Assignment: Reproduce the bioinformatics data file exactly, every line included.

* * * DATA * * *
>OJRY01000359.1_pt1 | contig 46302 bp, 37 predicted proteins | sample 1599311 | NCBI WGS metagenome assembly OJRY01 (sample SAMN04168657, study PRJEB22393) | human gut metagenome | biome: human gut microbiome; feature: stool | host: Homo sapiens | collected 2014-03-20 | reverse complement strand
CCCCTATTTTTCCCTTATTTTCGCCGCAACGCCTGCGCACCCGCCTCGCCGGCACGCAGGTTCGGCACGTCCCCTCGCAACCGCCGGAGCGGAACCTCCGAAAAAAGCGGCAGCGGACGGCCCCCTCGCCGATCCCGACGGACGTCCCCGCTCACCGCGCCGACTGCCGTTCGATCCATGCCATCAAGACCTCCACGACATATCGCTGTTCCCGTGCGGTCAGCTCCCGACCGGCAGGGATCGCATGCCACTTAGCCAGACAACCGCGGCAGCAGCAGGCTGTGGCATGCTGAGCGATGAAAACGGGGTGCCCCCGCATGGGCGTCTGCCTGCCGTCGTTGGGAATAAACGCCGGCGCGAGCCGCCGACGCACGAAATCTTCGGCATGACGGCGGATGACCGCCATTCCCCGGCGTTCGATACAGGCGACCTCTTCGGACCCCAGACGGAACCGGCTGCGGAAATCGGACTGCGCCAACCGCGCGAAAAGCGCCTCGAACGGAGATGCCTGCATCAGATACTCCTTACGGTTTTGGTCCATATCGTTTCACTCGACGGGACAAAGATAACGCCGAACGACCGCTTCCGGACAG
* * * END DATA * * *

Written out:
>OJRY01000359.1_pt1 | contig 46302 bp, 37 predicted proteins | sample 1599311 | NCBI WGS metagenome assembly OJRY01 (sample SAMN04168657, study PRJEB22393) | human gut metagenome | biome: human gut microbiome; feature: stool | host: Homo sapiens | collected 2014-03-20 | reverse complement strand
CCCCTATTTTTCCCTTATTTTCGCCGCAACGCCTGCGCACCCGCCTCGCCGGCACGCAGGTTCGGCACGTCCCCTCGCAACCGCCGGAGCGGAACCTCCGAAAAAAGCGGCAGCGGACGGCCCCCTCGCCGATCCCGACGGACGTCCCCGCTCACCGCGCCGACTGCCGTTCGATCCATGCCATCAAGACCTCCACGACATATCGCTGTTCCCGTGCGGTCAGCTCCCGACCGGCAGGGATCGCATGCCACTTAGCCAGACAACCGCGGCAGCAGCAGGCTGTGGCATGCTGAGCGATGAAAACGGGGTGCCCCCGCATGGGCGTCTGCCTGCCGTCGTTGGGAATAAACGCCGGCGCGAGCCGCCGACGCACGAAATCTTCGGCATGACGGCGGATGACCGCCATTCCCCGGCGTTCGATACAGGCGACCTCTTCGGACCCCAGACGGAACCGGCTGCGGAAATCGGACTGCGCCAACCGCGCGAAAAGCGCCTCGAACGGAGATGCCTGCATCAGATACTCCTTACGGTTTTGGTCCATATCGTTTCACTCGACGGGACAAAGATAACGCCGAACGACCGCTTCCGGACAG